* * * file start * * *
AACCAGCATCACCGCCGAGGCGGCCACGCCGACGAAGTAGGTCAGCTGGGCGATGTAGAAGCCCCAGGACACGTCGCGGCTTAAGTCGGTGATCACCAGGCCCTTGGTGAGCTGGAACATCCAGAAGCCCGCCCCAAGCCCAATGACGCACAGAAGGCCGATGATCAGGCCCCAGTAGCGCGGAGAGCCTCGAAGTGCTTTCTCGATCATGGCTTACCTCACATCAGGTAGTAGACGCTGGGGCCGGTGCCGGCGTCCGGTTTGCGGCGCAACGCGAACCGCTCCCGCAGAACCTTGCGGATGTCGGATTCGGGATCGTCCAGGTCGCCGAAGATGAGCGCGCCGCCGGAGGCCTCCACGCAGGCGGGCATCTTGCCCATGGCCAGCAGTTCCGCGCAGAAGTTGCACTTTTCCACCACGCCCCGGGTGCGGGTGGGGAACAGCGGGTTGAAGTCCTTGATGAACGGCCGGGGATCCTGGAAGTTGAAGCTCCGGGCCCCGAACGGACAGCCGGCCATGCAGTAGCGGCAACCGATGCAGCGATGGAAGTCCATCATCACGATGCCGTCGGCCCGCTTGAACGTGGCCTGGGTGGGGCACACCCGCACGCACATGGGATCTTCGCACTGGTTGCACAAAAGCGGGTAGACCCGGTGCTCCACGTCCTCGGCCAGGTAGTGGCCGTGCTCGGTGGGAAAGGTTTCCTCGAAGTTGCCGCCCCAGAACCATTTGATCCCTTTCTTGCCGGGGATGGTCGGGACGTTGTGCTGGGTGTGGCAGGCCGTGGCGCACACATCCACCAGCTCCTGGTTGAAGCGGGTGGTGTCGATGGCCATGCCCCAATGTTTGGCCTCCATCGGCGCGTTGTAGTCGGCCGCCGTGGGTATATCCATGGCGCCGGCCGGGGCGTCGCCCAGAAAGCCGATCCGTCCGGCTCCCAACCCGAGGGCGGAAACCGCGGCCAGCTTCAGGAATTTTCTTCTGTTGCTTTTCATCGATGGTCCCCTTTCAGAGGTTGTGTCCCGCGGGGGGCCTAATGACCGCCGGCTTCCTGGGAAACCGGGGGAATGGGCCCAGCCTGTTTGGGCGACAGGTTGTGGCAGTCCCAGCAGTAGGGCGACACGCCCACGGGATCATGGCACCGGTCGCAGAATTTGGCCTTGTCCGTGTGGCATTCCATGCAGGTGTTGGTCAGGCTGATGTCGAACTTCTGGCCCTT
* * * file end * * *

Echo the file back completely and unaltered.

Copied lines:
AACCAGCATCACCGCCGAGGCGGCCACGCCGACGAAGTAGGTCAGCTGGGCGATGTAGAAGCCCCAGGACACGTCGCGGCTTAAGTCGGTGATCACCAGGCCCTTGGTGAGCTGGAACATCCAGAAGCCCGCCCCAAGCCCAATGACGCACAGAAGGCCGATGATCAGGCCCCAGTAGCGCGGAGAGCCTCGAAGTGCTTTCTCGATCATGGCTTACCTCACATCAGGTAGTAGACGCTGGGGCCGGTGCCGGCGTCCGGTTTGCGGCGCAACGCGAACCGCTCCCGCAGAACCTTGCGGATGTCGGATTCGGGATCGTCCAGGTCGCCGAAGATGAGCGCGCCGCCGGAGGCCTCCACGCAGGCGGGCATCTTGCCCATGGCCAGCAGTTCCGCGCAGAAGTTGCACTTTTCCACCACGCCCCGGGTGCGGGTGGGGAACAGCGGGTTGAAGTCCTTGATGAACGGCCGGGGATCCTGGAAGTTGAAGCTCCGGGCCCCGAACGGACAGCCGGCCATGCAGTAGCGGCAACCGATGCAGCGATGGAAGTCCATCATCACGATGCCGTCGGCCCGCTTGAACGTGGCCTGGGTGGGGCACACCCGCACGCACATGGGATCTTCGCACTGGTTGCACAAAAGCGGGTAGACCCGGTGCTCCACGTCCTCGGCCAGGTAGTGGCCGTGCTCGGTGGGAAAGGTTTCCTCGAAGTTGCCGCCCCAGAACCATTTGATCCCTTTCTTGCCGGGGATGGTCGGGACGTTGTGCTGGGTGTGGCAGGCCGTGGCGCACACATCCACCAGCTCCTGGTTGAAGCGGGTGGTGTCGATGGCCATGCCCCAATGTTTGGCCTCCATCGGCGCGTTGTAGTCGGCCGCCGTGGGTATATCCATGGCGCCGGCCGGGGCGTCGCCCAGAAAGCCGATCCGTCCGGCTCCCAACCCGAGGGCGGAAACCGCGGCCAGCTTCAGGAATTTTCTTCTGTTGCTTTTCATCGATGGTCCCCTTTCAGAGGTTGTGTCCCGCGGGGGGCCTAATGACCGCCGGCTTCCTGGGAAACCGGGGGAATGGGCCCAGCCTGTTTGGGCGACAGGTTGTGGCAGTCCCAGCAGTAGGGCGACACGCCCACGGGATCATGGCACCGGTCGCAGAATTTGGCCTTGTCCGTGTGGCATTCCATGCAGGTGTTGGTCAGGCTGATGTCGAACTTCTGGCCCTT